Chapter 7: “See You in the Funny Pages" during the 1980’s and 1990’s attempts at producing comics for women and girls were scattered and mostly all failed because the comic book stores either didn’t carry them or the ordered too few and failed to reorder when their few copies sold out.  These comic book stores became bastions for the young male market the major comic book publishers were courting. In 1993, Robbins notes that “Friends of Lulu” – a group of the comic industry’s women began to create and distribute their own media in “zines” (magazines) with mixed success. Women creating comic strips, however, met with more success as many were self-syndicated.
Chapter 8: 21st Century Foxes" relays the successes and disappointments of the 21st Century (so far).  In terms of the disappointments, Robbins notes that women creators/artists/inkers are still significantly underrepresented in the major publishing houses. She notes, for example that in 2011, as DC opened their new line of comics, The New 52, only 1% of the new line creators were women, and 12% of their canceled strips were done by women. On the positive side, with Will Eisner’s A Contract with God and Art Spiegelman’s 1992 Pulitzer Prize for Maus, the graphic novel became a more accepted art and literary form. Now there was much more than simply superhero stories out there.  There were graphic stories and graphic memoires. And, women were creating their own graphic novels and memoires for adults, teens and kids. Finally, webcomics, which are mostly creator owned have also give women a stronger voice in the industry.  It is on this upbeat note that Robbins ends her history with the hope of even greater access to women’s stories and women’s work in the future.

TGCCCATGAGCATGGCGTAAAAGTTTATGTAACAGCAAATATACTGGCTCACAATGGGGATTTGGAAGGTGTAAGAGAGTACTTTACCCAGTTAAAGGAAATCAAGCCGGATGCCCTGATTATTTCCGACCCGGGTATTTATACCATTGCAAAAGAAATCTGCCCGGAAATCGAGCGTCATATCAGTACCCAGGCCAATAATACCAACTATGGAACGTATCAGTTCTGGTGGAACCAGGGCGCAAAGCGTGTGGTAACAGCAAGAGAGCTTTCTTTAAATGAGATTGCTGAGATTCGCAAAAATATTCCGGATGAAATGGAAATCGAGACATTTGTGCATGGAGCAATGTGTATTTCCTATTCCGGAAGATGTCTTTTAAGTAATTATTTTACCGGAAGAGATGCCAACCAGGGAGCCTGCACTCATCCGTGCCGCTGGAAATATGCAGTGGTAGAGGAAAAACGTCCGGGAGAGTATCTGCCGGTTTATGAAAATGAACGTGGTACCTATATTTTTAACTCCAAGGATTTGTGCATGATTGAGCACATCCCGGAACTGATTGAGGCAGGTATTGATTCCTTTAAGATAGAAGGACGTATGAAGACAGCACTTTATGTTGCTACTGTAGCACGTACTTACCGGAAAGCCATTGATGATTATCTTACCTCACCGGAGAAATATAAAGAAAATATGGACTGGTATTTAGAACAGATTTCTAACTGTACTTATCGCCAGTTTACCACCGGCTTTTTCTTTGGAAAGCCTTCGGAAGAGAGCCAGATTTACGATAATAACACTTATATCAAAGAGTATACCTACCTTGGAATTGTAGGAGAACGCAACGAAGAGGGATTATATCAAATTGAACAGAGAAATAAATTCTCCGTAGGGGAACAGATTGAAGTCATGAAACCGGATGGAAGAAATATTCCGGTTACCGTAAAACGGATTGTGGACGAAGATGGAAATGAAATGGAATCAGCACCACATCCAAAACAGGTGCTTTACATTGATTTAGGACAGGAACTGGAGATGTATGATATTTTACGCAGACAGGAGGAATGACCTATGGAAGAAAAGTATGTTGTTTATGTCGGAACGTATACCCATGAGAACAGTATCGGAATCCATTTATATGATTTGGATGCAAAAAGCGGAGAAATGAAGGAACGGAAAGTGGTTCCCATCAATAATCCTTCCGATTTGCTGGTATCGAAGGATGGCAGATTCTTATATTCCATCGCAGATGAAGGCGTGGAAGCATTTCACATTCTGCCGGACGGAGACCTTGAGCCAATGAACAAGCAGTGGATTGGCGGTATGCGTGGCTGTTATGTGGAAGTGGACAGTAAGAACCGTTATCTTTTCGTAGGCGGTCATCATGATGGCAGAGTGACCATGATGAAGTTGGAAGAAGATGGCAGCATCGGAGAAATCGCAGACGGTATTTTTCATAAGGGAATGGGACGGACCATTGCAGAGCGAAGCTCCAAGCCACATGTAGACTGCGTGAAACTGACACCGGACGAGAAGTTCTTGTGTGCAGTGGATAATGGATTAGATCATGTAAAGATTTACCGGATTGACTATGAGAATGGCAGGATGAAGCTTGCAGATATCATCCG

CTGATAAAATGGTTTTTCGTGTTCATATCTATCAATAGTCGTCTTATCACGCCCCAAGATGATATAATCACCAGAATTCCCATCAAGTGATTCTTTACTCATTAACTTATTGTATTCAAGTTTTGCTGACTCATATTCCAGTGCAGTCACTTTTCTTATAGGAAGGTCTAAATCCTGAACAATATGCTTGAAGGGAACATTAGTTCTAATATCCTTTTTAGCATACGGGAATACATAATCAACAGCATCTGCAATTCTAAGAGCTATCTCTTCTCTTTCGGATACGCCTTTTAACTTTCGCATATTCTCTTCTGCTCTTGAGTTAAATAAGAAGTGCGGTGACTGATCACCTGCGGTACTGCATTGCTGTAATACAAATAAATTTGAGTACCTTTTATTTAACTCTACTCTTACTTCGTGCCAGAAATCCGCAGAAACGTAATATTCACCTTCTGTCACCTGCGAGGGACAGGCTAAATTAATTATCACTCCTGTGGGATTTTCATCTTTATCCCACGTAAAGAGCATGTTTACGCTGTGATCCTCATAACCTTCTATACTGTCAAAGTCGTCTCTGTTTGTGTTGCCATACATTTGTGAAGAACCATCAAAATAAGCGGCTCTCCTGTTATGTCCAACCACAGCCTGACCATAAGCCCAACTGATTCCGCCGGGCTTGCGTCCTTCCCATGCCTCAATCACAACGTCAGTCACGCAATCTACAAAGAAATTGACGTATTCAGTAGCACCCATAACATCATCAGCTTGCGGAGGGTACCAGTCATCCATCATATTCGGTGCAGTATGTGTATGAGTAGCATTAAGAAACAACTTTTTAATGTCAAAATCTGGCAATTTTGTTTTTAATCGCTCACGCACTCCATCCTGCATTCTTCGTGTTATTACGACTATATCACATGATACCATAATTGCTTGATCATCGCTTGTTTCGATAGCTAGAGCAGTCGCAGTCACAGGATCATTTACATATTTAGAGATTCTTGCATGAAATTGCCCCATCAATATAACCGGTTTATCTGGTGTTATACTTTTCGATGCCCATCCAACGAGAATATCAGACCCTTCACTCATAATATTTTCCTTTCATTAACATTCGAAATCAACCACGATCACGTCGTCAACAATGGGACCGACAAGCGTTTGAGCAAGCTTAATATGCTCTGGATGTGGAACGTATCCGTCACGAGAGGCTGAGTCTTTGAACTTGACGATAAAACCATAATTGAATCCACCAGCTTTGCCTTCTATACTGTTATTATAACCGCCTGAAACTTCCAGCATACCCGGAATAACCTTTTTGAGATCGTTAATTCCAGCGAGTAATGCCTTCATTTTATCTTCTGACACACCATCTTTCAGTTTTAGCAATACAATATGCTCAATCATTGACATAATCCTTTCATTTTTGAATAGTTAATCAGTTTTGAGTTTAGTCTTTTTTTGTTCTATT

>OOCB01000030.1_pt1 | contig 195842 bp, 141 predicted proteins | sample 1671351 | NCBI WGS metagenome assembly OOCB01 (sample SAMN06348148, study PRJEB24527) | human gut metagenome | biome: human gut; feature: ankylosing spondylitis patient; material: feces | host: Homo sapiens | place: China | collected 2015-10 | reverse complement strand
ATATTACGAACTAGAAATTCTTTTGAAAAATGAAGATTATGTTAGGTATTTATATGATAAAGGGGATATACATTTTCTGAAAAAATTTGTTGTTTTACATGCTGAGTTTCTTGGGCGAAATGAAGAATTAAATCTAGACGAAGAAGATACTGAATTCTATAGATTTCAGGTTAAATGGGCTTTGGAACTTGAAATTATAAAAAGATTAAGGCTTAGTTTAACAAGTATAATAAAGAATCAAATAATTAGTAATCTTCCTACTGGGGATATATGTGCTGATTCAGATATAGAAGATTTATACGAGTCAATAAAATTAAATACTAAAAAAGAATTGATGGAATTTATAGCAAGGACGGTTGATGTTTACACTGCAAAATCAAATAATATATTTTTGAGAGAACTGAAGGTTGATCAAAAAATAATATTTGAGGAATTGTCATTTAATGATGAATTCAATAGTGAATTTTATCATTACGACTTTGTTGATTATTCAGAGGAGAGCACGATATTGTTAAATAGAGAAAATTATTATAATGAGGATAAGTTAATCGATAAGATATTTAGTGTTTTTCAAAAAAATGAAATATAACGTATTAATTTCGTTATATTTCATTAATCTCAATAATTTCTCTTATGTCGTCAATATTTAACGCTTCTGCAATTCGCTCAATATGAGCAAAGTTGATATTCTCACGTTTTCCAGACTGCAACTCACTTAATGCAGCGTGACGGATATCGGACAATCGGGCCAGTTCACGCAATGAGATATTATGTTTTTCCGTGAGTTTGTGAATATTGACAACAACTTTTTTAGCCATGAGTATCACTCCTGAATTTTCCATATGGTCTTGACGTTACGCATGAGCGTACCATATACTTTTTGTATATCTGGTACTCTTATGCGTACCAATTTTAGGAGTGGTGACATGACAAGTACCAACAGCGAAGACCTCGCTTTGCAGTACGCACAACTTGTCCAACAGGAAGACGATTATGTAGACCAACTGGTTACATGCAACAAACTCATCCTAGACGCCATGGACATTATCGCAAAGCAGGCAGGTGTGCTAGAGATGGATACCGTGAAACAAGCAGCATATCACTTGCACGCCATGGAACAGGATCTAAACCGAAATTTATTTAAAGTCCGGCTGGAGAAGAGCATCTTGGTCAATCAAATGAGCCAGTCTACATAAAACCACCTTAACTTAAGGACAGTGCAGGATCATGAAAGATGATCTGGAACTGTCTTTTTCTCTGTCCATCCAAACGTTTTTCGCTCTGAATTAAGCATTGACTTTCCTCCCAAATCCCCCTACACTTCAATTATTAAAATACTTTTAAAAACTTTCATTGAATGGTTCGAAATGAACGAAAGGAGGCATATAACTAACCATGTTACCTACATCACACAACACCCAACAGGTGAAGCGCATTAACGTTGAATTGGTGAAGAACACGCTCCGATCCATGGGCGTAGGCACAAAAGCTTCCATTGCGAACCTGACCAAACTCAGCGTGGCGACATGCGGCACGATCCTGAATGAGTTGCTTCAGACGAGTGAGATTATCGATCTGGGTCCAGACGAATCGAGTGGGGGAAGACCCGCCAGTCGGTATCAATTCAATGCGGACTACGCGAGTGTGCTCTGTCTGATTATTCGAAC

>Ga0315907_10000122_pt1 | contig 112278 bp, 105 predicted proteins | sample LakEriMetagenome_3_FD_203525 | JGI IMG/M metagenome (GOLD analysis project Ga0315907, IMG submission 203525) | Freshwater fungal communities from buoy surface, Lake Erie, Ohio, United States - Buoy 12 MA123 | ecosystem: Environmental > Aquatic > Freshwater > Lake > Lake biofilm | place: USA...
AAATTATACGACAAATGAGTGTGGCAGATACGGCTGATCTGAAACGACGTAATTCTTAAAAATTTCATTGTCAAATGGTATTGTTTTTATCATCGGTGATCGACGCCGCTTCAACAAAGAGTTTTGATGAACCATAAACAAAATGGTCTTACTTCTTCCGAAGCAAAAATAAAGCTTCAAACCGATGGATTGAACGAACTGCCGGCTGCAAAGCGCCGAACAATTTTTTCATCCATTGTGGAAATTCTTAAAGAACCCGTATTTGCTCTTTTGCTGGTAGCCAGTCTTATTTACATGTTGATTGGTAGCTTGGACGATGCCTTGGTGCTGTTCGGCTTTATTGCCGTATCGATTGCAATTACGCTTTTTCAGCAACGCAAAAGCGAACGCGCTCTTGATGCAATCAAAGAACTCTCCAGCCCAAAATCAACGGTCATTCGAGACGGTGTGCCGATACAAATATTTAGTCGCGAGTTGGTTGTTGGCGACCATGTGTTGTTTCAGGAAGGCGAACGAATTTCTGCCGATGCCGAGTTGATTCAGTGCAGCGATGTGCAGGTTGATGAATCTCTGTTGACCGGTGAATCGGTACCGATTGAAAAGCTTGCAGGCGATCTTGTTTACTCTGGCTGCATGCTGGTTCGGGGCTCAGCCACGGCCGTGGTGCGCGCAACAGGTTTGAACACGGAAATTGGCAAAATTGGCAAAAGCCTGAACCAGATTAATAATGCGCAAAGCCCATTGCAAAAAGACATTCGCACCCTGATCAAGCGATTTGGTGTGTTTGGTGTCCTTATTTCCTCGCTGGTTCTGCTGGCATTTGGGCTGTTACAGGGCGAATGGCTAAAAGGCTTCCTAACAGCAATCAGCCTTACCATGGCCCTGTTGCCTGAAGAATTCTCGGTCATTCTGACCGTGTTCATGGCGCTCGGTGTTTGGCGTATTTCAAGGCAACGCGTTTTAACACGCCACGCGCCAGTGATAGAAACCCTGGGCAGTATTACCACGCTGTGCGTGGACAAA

Amanda Conner and Laura Martin's cover for the collected Girl Comics, by Marvel

I have only recently entered the world of comics and graphic novels (aside from the awesome Calvin and Hobbes and Peanuts) and found Robbin's history fascinating and illuminating. I hope those of you visiting, will leave your own memories and accounts of women in comics in the comments below. In the meantime, I have listed a few lesson suggestions for teachers, and as always, thank you for your visit.

Lesson Suggestions for Pretty in Ink:
  • Use this book as a reference to a particular period of American history from 1896 to the present. Look at the comics Robbins selects and analyze/discuss how the reflect the period in which they were written.
  • Selecting various periods of American history (1896-present) compare/analyze/discuss women’s roles in comics versus other industries at that particular time. 
  • Select comics done by men versus comics done by women of a particular tie period.  How do the differ in content, in style, in language?
  • Use this book to discuss the course of American publishing.  How has it changed?  Where is it going today?
  • Reading through Pretty in Ink one gets a very definite perspective on history.  Discuss this perspective and how it influences one’s understanding of the eras involved. Are there other perspectives?


  1. WAY COOL! Once upon a time, we at FantaCo published some of her work. She's a great artist.

  2. Wow! Very interesting to know this piece of history.I was fortunately educated to be free and become what I wanted to become. My daughters have done the same. One of them is an engineer, the Australian one is a car mechanic, a mother of four and now working as a librarian in the Cooktown library. Thanks for your post.
    Have a great week.
    Wil, ABCW Team.